Another Man
Miguel Gardel

His name was Ruy. He became a barber at thirteen. Because his father was a barber, and his godfather was a barber. And he lived in the barbershop. And he practiced on the head of his little brother and his five year old neighbor.

His mother sold sweets next door to make ends meet.

Your mother does not love me. She does not want me. She loves another man. She wants to be with that man. Ruy found the note on top of his bed. He wasn't too surprised. But his heart was broken. He ran out of the house after his father. But the father was gone forever.

He killed the man who married his mother. This new man was now his stepfather. He killed him everyday. He read old novelitas de vaqueros his father had left behind. And he killed that man over and over.

His father's sanity had been on and off. One day, when he was well enough, the father left the note and went away. There were many children in the family. But the father wrote the note to Ruy, the eldest.

Ruy felt guilty. He had once secretly wished for his mother to get closer to this man. Not to marry him, just get closer; close enough for the family to share in his wealth. Now the guilt was overwhelming. But he was young and energetic and could suppress it. He was a good barber. He read the exciting little novels at the shop.

There were three sisters. And one little brother who missed his father very much. Ruy and his little brother missed their father's stories. And every day at the barbershop Ruy killed the man. Ruy had friends and drank with them on the weekends.

The man had money. He was a businessman with much success. The man, their stepfather, was a distributor of sweets. The mother was a handsome woman, but what the sweets distributor liked about her was her enterprising spirit. She sold sweets, took good care of home and children, and wished for real mobility. He was her supplier.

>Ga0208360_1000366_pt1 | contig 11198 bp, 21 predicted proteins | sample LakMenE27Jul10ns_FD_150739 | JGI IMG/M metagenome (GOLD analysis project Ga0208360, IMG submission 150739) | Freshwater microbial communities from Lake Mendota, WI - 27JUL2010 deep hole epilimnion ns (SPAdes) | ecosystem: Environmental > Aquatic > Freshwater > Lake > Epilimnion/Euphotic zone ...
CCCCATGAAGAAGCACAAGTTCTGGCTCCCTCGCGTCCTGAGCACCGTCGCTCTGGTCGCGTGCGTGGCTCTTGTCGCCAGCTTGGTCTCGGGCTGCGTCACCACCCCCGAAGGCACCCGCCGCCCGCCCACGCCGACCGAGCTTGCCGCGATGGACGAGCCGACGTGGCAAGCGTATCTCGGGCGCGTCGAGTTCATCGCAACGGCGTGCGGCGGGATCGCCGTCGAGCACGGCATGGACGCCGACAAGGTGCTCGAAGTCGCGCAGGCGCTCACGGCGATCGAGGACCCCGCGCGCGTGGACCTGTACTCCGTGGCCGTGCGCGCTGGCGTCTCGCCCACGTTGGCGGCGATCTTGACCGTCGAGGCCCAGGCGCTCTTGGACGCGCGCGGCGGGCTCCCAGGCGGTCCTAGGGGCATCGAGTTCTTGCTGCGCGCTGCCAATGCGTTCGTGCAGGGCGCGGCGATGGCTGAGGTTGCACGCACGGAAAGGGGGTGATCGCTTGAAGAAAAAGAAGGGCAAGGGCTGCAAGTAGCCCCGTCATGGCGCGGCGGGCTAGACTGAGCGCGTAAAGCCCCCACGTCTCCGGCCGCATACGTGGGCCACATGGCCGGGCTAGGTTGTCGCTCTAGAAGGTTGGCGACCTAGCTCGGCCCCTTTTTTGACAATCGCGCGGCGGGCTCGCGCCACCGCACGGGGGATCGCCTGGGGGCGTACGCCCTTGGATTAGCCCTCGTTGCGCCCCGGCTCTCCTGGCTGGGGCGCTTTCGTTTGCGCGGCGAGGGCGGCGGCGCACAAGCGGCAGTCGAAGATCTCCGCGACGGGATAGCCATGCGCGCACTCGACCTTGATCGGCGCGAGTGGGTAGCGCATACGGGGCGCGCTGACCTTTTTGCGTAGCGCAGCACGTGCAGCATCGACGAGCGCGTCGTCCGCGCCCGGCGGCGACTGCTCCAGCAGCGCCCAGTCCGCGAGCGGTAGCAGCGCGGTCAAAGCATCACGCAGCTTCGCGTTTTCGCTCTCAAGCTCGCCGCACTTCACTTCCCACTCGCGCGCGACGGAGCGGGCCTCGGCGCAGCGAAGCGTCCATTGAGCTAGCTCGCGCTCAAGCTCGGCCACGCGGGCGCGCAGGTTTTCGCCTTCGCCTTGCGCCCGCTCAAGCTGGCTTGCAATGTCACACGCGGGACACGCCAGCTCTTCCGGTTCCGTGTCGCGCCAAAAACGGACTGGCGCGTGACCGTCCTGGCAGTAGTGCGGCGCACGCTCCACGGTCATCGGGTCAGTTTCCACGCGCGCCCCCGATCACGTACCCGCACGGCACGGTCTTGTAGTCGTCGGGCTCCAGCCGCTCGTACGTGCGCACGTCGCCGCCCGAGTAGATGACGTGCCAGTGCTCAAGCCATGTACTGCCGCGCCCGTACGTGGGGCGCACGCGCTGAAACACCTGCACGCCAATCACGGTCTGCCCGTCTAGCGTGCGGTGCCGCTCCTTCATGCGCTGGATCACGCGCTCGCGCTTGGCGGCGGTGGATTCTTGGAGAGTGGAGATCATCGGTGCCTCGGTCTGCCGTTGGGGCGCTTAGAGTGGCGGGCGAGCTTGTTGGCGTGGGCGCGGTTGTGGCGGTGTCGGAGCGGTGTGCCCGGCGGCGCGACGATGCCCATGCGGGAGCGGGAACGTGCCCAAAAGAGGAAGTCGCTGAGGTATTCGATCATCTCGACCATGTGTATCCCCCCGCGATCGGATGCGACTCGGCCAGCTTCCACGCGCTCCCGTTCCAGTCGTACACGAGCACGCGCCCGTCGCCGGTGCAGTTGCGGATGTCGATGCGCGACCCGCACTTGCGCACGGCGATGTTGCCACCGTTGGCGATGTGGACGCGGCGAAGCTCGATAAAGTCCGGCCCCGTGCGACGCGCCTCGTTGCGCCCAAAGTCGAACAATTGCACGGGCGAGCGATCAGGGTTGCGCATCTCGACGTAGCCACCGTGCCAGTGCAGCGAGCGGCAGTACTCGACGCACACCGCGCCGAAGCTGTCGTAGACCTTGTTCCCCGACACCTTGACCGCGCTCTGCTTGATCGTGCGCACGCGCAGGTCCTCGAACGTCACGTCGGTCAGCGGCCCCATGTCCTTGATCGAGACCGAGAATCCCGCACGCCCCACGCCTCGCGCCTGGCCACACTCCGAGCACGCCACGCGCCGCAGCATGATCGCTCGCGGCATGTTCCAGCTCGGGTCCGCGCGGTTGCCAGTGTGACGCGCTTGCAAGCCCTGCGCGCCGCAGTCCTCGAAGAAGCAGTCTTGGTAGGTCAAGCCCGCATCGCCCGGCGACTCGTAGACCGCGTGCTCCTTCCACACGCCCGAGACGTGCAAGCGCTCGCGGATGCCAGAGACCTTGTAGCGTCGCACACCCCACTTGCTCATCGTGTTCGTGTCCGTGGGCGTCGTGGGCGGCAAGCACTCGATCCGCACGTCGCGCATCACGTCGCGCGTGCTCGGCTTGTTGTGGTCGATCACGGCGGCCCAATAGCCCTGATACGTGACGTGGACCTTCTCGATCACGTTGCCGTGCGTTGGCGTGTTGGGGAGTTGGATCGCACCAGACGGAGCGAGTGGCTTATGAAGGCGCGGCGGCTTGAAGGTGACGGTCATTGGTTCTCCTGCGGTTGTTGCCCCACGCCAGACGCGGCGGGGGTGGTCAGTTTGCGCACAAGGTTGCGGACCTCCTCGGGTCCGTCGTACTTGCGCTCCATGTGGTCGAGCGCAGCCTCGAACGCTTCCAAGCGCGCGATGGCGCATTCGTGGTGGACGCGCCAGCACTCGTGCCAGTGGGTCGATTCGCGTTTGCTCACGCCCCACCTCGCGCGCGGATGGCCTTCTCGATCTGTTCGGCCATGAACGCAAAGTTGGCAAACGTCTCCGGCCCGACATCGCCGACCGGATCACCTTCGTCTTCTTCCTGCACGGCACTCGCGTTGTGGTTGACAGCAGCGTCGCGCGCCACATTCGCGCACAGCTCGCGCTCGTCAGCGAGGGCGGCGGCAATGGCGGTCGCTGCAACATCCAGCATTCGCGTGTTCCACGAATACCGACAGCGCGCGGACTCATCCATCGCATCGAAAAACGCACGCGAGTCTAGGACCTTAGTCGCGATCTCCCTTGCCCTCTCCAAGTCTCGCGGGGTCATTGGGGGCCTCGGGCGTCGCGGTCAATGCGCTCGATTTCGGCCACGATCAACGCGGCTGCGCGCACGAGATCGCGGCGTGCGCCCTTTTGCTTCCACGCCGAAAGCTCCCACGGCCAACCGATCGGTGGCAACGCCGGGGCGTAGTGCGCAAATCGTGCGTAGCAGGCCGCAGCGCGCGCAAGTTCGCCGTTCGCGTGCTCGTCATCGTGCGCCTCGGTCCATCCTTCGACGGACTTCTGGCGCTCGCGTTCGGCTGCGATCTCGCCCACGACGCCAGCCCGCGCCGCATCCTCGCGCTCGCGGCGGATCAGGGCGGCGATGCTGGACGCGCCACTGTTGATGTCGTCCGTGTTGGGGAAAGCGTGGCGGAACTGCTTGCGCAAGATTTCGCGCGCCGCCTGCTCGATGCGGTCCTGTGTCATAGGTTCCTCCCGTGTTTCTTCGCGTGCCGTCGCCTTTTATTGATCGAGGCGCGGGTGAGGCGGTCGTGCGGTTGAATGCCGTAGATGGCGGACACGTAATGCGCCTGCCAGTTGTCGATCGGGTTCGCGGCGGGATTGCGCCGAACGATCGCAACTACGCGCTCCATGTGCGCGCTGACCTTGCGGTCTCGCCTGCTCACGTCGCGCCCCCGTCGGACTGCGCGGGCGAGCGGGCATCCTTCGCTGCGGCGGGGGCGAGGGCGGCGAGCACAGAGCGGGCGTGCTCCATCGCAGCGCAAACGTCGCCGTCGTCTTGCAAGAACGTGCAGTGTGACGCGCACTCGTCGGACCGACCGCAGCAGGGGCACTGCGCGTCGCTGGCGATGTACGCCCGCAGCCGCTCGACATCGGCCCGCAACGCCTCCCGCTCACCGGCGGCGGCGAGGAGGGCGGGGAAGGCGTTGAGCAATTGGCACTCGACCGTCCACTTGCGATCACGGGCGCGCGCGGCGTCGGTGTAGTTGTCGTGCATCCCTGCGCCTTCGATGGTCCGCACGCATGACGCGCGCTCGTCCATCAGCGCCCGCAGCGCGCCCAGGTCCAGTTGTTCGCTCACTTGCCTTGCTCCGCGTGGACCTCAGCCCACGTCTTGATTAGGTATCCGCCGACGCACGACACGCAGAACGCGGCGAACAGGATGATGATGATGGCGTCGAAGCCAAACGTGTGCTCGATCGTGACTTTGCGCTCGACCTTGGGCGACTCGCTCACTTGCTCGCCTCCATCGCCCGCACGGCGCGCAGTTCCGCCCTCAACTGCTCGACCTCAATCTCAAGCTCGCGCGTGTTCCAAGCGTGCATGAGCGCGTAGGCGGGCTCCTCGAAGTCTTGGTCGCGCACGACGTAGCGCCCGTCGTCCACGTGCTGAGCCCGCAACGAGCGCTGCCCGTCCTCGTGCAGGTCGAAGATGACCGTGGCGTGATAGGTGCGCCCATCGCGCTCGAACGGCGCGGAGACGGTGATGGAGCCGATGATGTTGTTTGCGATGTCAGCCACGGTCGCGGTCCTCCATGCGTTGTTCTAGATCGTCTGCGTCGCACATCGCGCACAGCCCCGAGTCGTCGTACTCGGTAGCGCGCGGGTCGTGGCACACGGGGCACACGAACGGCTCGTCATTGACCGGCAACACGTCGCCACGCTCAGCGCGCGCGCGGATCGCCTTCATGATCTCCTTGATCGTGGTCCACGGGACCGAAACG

The ex-husband had never done well enough for her. The barbering was only good for food. Not good enough, she thought. She liked money. If you had enough of it, you could buy anything and everything. She had complained that she never went anywhere. That the barbering was not good enough and that was why she sold sweets. And that was why she allowed the man to get very close.

The new husband moved the family to a new home. It was an expensive house; in a new neighborhood; it was the biggest and best looking. She didn't have to sell candy anymore. The new man wanted her to take care of the children, his and hers. The new man had two boys from a previous marriage. The new man liked her three daughters and always acknowledged how pretty they were.

Ruy heard the gossip at the shop. The girls now had everything. The new man gave them money. He liked the girls and thought them very pretty. Ruy was comfortable at the shop. That's why he didn't go live with the family. He told stories to the customers. He cleaned the shop everyday. His godfather was old and slow.

The new man in their lives offered Ruy a loan. Renovate the barber shop, he said. You'll get more customers that way. Ruy didn't say no. He told the new man a story. He didn't say yes either. He and his godfather were comfortable working at their leisure. Ruy cut the new man's hair and when he left the shop Ruy killed him again.

Miguel Gardel lives in New York. His stories have appeared in LILA, Red Fez, Inertia Magazine and others.

Read his postcard.

Detail of art on main page courtesy of Thiago Fonseca.

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